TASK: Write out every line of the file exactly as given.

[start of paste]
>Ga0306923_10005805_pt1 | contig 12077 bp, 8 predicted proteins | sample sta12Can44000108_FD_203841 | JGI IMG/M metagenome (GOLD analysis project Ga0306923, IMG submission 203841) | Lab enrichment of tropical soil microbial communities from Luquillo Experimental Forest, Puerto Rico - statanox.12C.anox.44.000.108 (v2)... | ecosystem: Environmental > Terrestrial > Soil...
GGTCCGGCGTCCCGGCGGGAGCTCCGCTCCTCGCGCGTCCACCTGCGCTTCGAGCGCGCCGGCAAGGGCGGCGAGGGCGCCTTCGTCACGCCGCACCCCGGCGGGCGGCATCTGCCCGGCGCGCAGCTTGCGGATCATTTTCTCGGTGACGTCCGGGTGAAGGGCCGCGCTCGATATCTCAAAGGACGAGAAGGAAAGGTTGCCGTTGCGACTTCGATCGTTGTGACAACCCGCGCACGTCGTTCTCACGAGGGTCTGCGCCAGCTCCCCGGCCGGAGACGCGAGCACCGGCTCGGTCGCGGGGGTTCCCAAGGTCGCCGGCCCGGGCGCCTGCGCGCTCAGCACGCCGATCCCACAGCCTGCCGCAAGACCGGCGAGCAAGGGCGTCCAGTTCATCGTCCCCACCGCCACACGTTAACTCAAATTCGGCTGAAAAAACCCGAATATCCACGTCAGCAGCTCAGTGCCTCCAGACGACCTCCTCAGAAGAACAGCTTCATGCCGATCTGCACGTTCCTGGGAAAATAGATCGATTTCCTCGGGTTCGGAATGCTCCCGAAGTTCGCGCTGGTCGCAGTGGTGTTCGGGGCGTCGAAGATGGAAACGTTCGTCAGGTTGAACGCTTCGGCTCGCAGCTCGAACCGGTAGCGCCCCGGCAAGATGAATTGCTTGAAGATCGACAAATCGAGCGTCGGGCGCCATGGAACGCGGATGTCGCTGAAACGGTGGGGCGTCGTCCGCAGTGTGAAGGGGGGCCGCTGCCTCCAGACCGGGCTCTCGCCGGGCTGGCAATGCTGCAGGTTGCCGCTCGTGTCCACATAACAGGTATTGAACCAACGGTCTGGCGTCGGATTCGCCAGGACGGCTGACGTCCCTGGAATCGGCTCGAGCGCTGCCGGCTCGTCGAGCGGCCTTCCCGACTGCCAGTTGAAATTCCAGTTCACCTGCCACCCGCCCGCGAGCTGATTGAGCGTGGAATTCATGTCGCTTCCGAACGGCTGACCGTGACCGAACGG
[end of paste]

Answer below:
>Ga0306923_10005805_pt1 | contig 12077 bp, 8 predicted proteins | sample sta12Can44000108_FD_203841 | JGI IMG/M metagenome (GOLD analysis project Ga0306923, IMG submission 203841) | Lab enrichment of tropical soil microbial communities from Luquillo Experimental Forest, Puerto Rico - statanox.12C.anox.44.000.108 (v2)... | ecosystem: Environmental > Terrestrial > Soil...
GGTCCGGCGTCCCGGCGGGAGCTCCGCTCCTCGCGCGTCCACCTGCGCTTCGAGCGCGCCGGCAAGGGCGGCGAGGGCGCCTTCGTCACGCCGCACCCCGGCGGGCGGCATCTGCCCGGCGCGCAGCTTGCGGATCATTTTCTCGGTGACGTCCGGGTGAAGGGCCGCGCTCGATATCTCAAAGGACGAGAAGGAAAGGTTGCCGTTGCGACTTCGATCGTTGTGACAACCCGCGCACGTCGTTCTCACGAGGGTCTGCGCCAGCTCCCCGGCCGGAGACGCGAGCACCGGCTCGGTCGCGGGGGTTCCCAAGGTCGCCGGCCCGGGCGCCTGCGCGCTCAGCACGCCGATCCCACAGCCTGCCGCAAGACCGGCGAGCAAGGGCGTCCAGTTCATCGTCCCCACCGCCACACGTTAACTCAAATTCGGCTGAAAAAACCCGAATATCCACGTCAGCAGCTCAGTGCCTCCAGACGACCTCCTCAGAAGAACAGCTTCATGCCGATCTGCACGTTCCTGGGAAAATAGATCGATTTCCTCGGGTTCGGAATGCTCCCGAAGTTCGCGCTGGTCGCAGTGGTGTTCGGGGCGTCGAAGATGGAAACGTTCGTCAGGTTGAACGCTTCGGCTCGCAGCTCGAACCGGTAGCGCCCCGGCAAGATGAATTGCTTGAAGATCGACAAATCGAGCGTCGGGCGCCATGGAACGCGGATGTCGCTGAAACGGTGGGGCGTCGTCCGCAGTGTGAAGGGGGGCCGCTGCCTCCAGACCGGGCTCTCGCCGGGCTGGCAATGCTGCAGGTTGCCGCTCGTGTCCACATAACAGGTATTGAACCAACGGTCTGGCGTCGGATTCGCCAGGACGGCTGACGTCCCTGGAATCGGCTCGAGCGCTGCCGGCTCGTCGAGCGGCCTTCCCGACTGCCAGTTGAAATTCCAGTTCACCTGCCACCCGCCCGCGAGCTGATTGAGCGTGGAATTCATGTCGCTTCCGAACGGCTGACCGTGACCGAACGG